Q: You talked in your opening statement about the marketing program that you had with the local companies down in the St. Pete area, and you and I had talked before that, not only in the Bridgestone program, you do go after new customers and walk-ins, but you also like to see the morale of the employees and the people in the stores. Was there an impact on that?
Speyer: Most definitely. They were really pumped about the race, starting last year right after we made the announcement that we would be taking on a presenting sponsorship role and when they found out that Bridgestone would be the official tire of the St. Pete race, as well they went into high gear. Chris was kind enough, along with Jimmy Vasser to come up on Sunday morning to the hospitality area there for the top store managers and their families. A lot of their kids were there, their spouses and all and those managers and the store, lovely people, the sales floor employees, I have never seen them more excited before. It hit on all of those bases for us, and not only the associates, as well.
Q: Who were they happier to see, Chris or Jimmy?
Speyer: Since Chris was on the call, I'll say Chris. From a business perspective, I seriously mean the business people very much could relate to and hear Chris's story about how the whole marketing program, business of motorsports makes sense for all of us. The younger kids, they probably enjoyed seeing Jimmy a little bit more.
Q: Kathy, you talked about the fact that you were able to expand and enhance relationships past what you could do in a normal office climate. Talk about that, please. Were you as a company surprised about that?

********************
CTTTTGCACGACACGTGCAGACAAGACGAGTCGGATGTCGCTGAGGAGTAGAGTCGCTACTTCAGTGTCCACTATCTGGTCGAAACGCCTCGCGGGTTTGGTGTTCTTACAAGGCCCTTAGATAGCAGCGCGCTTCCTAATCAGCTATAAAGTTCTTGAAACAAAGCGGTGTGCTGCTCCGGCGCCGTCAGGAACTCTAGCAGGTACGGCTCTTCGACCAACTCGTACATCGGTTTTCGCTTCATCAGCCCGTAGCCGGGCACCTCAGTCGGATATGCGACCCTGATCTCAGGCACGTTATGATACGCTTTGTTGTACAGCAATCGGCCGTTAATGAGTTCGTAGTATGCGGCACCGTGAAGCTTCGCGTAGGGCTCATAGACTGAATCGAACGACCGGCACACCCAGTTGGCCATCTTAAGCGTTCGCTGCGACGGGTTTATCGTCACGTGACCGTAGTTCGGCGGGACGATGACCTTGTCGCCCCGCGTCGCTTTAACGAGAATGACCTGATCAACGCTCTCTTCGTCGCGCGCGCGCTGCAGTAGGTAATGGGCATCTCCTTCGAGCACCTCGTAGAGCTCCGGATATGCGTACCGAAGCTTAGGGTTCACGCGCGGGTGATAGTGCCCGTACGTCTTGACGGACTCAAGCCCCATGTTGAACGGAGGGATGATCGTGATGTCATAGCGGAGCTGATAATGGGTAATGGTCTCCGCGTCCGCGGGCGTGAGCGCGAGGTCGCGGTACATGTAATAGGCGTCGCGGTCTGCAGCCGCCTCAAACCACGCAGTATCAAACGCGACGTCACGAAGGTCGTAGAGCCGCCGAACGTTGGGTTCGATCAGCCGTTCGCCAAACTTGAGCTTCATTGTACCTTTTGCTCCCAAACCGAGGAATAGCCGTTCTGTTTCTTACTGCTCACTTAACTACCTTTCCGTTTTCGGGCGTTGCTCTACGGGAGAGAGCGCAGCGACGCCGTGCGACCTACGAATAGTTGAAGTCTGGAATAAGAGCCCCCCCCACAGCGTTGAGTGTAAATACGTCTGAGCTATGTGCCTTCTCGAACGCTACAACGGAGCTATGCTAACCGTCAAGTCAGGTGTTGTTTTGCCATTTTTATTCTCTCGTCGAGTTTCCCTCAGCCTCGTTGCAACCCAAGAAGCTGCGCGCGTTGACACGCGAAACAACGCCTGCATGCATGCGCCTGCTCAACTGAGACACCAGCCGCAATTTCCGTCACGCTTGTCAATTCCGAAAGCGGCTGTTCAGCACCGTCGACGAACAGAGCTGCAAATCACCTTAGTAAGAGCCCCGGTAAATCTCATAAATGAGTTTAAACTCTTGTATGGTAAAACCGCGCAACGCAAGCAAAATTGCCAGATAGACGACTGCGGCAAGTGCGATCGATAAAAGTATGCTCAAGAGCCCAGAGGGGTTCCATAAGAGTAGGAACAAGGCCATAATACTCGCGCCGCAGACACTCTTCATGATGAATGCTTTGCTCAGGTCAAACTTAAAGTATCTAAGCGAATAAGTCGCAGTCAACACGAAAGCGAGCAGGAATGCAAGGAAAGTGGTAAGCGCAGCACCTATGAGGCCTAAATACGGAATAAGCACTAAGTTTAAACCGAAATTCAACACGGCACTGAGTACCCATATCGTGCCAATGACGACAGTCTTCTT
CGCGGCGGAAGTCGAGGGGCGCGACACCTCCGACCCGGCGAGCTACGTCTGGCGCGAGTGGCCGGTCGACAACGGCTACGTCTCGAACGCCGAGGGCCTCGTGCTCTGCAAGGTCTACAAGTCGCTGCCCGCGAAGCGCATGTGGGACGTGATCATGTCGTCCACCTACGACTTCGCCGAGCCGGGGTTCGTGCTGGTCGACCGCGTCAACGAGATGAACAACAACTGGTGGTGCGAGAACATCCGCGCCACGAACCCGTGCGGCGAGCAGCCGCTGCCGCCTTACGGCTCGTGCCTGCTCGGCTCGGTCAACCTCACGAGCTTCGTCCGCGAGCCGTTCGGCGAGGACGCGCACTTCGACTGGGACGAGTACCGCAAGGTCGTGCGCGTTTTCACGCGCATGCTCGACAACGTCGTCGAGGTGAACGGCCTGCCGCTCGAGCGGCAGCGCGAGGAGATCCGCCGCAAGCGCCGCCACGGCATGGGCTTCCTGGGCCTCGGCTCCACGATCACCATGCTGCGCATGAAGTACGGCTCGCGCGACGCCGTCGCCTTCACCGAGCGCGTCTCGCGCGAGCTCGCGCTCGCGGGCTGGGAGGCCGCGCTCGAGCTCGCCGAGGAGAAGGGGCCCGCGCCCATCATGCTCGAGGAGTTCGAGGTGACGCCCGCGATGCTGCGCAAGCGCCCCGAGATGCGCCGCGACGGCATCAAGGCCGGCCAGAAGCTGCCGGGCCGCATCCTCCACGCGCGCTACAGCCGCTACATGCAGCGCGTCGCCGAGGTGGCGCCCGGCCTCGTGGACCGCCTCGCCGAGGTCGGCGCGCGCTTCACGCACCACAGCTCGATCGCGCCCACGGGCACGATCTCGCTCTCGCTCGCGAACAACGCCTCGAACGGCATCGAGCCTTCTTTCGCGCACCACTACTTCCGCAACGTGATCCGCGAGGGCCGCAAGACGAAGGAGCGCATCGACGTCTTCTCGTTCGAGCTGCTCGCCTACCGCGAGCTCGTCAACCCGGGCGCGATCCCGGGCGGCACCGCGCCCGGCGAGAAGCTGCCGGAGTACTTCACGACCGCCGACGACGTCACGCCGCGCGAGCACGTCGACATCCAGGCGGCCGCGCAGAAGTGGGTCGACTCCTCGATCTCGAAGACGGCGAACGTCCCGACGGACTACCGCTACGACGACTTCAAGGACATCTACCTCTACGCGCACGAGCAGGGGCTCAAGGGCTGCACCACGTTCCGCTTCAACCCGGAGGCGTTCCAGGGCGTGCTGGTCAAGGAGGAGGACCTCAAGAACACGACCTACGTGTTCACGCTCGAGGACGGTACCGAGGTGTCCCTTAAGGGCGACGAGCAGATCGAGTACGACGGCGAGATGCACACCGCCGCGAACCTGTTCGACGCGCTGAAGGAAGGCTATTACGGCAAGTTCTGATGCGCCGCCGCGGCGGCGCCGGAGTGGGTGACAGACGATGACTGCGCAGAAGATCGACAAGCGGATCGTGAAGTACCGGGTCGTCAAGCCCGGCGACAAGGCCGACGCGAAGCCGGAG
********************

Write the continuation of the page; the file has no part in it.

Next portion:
Feeny: Yes, I personally was surprised that the relationships went so deep. A good measure of that is after the event is over; and the continuation of conversation well into Monday and into today.
When I look back on the weekend, it was the whole experience. It was the fact that people connected with the race car driver, with Bruno, with the various people at CART helping to bridge relationships with the racing experience. People got engaged and we were able to create venues where we could have business conversations in watching the race and you're watching the preparation and you're watching the detail that goes into everything that happens out there. That experience came into our business relationships, and we were able to nail some things down in a much more succinct and coherent manner than we would have been able to do in an office setting.
Q: Do you know how many first-time race attendees were there?
KATHY FEENY: I would say that 85 to 90 percent of the people had never experienced a race before.
Q: What's the next step in terms of developing the drivers to household names so that people experience better TV ratings by having, for the most part, fans worship heroes? I think in CART you may not have too many of those. I would like to hear from Bridgestone and Ford as to whether or not they plan on bringing the drivers into their advertisements so that these drivers names get out to the public.
Pook: One of the things that we have to do is we have to get off the sports pages into the lifestyle and the business pages of newspapers and those sections in the electronic press, and it's a very high priority of ours to do that. The very same formula that we are in these cities and these are markets; because about 20 percent of the fans are diehard race fans and the other 80 percent are the general public that comes to the event. That's where we have to build in name recognition and in that segment of the marketplace and that segment of the media marketplace.